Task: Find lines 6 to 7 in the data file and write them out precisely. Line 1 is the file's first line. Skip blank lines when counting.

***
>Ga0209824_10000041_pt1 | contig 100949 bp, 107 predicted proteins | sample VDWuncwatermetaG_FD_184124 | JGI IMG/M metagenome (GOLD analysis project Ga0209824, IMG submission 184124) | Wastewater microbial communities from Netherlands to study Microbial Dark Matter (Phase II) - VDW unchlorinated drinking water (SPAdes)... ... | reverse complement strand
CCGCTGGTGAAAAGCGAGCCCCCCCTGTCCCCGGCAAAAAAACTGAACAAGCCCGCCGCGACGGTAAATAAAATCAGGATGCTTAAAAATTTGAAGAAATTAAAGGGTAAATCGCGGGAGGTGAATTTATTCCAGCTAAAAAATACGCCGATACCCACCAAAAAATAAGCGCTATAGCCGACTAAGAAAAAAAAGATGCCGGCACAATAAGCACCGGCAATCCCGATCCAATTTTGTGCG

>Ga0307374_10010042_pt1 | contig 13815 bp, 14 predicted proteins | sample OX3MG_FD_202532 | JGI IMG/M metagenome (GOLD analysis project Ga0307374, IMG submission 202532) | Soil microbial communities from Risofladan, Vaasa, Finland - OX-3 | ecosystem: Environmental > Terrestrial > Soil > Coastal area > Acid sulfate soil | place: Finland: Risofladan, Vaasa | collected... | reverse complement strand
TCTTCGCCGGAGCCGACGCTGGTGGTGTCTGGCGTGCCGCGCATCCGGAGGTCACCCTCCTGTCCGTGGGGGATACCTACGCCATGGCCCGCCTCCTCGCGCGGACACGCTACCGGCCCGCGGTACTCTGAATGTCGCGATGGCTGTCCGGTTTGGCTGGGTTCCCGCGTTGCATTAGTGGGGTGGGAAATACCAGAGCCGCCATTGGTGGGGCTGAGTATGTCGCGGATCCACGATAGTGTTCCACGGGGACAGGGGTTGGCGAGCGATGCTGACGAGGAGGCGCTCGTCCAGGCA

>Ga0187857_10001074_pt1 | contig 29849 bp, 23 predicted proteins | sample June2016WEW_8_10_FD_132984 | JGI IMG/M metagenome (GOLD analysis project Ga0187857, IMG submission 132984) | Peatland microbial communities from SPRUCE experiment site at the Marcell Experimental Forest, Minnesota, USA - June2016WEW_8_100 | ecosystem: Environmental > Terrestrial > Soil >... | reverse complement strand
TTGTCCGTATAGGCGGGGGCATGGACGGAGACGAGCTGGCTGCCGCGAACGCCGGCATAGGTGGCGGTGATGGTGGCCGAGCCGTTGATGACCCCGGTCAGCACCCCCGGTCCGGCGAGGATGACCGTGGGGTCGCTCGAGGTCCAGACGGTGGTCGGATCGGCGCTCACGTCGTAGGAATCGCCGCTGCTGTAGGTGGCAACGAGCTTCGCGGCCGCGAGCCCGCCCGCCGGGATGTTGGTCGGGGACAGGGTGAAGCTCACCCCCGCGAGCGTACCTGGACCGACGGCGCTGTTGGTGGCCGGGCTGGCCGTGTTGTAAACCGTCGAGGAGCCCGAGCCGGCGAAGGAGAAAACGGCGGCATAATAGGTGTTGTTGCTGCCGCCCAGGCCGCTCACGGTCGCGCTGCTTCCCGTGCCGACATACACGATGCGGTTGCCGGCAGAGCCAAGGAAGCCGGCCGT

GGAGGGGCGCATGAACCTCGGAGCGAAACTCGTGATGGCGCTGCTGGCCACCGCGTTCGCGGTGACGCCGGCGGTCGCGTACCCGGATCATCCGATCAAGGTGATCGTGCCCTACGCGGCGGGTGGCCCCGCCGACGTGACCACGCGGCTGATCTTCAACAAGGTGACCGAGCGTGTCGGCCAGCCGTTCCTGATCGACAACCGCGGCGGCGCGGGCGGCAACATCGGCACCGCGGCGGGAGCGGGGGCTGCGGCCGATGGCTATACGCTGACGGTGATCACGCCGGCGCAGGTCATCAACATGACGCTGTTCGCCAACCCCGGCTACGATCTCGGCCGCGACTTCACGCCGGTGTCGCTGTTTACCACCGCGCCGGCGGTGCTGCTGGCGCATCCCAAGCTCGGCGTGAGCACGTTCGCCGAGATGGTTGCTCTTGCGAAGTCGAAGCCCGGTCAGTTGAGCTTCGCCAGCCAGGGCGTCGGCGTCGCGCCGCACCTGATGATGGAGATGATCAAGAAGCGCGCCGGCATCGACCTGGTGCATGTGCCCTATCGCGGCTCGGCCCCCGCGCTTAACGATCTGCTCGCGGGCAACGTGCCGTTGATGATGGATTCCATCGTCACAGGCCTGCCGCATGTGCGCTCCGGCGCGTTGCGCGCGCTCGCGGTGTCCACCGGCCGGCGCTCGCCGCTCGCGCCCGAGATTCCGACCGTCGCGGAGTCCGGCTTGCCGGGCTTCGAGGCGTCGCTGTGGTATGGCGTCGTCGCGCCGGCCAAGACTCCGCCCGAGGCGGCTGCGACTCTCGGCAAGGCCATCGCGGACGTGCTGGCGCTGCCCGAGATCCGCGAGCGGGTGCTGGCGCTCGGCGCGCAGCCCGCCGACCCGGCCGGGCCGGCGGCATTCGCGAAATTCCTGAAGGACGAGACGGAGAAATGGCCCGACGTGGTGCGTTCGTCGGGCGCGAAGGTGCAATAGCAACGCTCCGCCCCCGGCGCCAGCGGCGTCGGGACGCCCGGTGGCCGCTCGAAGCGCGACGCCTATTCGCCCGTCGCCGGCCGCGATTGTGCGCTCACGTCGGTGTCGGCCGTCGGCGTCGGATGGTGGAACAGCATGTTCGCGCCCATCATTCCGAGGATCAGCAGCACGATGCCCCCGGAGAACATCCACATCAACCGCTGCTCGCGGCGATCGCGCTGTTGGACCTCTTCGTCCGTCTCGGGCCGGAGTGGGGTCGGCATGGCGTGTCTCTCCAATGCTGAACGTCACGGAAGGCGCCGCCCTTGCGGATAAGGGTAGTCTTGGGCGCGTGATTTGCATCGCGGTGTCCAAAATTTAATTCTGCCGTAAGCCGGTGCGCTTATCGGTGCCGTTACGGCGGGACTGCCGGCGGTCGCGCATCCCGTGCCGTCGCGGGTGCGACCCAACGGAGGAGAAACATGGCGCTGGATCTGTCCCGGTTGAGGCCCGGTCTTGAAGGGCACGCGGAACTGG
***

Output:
TTGTCCGTATAGGCGGGGGCATGGACGGAGACGAGCTGGCTGCCGCGAACGCCGGCATAGGTGGCGGTGATGGTGGCCGAGCCGTTGATGACCCCGGTCAGCACCCCCGGTCCGGCGAGGATGACCGTGGGGTCGCTCGAGGTCCAGACGGTGGTCGGATCGGCGCTCACGTCGTAGGAATCGCCGCTGCTGTAGGTGGCAACGAGCTTCGCGGCCGCGAGCCCGCCCGCCGGGATGTTGGTCGGGGACAGGGTGAAGCTCACCCCCGCGAGCGTACCTGGACCGACGGCGCTGTTGGTGGCCGGGCTGGCCGTGTTGTAAACCGTCGAGGAGCCCGAGCCGGCGAAGGAGAAAACGGCGGCATAATAGGTGTTGTTGCTGCCGCCCAGGCCGCTCACGGTCGCGCTGCTTCCCGTGCCGACATACACGATGCGGTTGCCGGCAGAGCCAAGGAAGCCGGCCGT

GGAGGGGCGCATGAACCTCGGAGCGAAACTCGTGATGGCGCTGCTGGCCACCGCGTTCGCGGTGACGCCGGCGGTCGCGTACCCGGATCATCCGATCAAGGTGATCGTGCCCTACGCGGCGGGTGGCCCCGCCGACGTGACCACGCGGCTGATCTTCAACAAGGTGACCGAGCGTGTCGGCCAGCCGTTCCTGATCGACAACCGCGGCGGCGCGGGCGGCAACATCGGCACCGCGGCGGGAGCGGGGGCTGCGGCCGATGGCTATACGCTGACGGTGATCACGCCGGCGCAGGTCATCAACATGACGCTGTTCGCCAACCCCGGCTACGATCTCGGCCGCGACTTCACGCCGGTGTCGCTGTTTACCACCGCGCCGGCGGTGCTGCTGGCGCATCCCAAGCTCGGCGTGAGCACGTTCGCCGAGATGGTTGCTCTTGCGAAGTCGAAGCCCGGTCAGTTGAGCTTCGCCAGCCAGGGCGTCGGCGTCGCGCCGCACCTGATGATGGAGATGATCAAGAAGCGCGCCGGCATCGACCTGGTGCATGTGCCCTATCGCGGCTCGGCCCCCGCGCTTAACGATCTGCTCGCGGGCAACGTGCCGTTGATGATGGATTCCATCGTCACAGGCCTGCCGCATGTGCGCTCCGGCGCGTTGCGCGCGCTCGCGGTGTCCACCGGCCGGCGCTCGCCGCTCGCGCCCGAGATTCCGACCGTCGCGGAGTCCGGCTTGCCGGGCTTCGAGGCGTCGCTGTGGTATGGCGTCGTCGCGCCGGCCAAGACTCCGCCCGAGGCGGCTGCGACTCTCGGCAAGGCCATCGCGGACGTGCTGGCGCTGCCCGAGATCCGCGAGCGGGTGCTGGCGCTCGGCGCGCAGCCCGCCGACCCGGCCGGGCCGGCGGCATTCGCGAAATTCCTGAAGGACGAGACGGAGAAATGGCCCGACGTGGTGCGTTCGTCGGGCGCGAAGGTGCAATAGCAACGCTCCGCCCCCGGCGCCAGCGGCGTCGGGACGCCCGGTGGCCGCTCGAAGCGCGACGCCTATTCGCCCGTCGCCGGCCGCGATTGTGCGCTCACGTCGGTGTCGGCCGTCGGCGTCGGATGGTGGAACAGCATGTTCGCGCCCATCATTCCGAGGATCAGCAGCACGATGCCCCCGGAGAACATCCACATCAACCGCTGCTCGCGGCGATCGCGCTGTTGGACCTCTTCGTCCGTCTCGGGCCGGAGTGGGGTCGGCATGGCGTGTCTCTCCAATGCTGAACGTCACGGAAGGCGCCGCCCTTGCGGATAAGGGTAGTCTTGGGCGCGTGATTTGCATCGCGGTGTCCAAAATTTAATTCTGCCGTAAGCCGGTGCGCTTATCGGTGCCGTTACGGCGGGACTGCCGGCGGTCGCGCATCCCGTGCCGTCGCGGGTGCGACCCAACGGAGGAGAAACATGGCGCTGGATCTGTCCCGGTTGAGGCCCGGTCTTGAAGGGCACGCGGAACTGG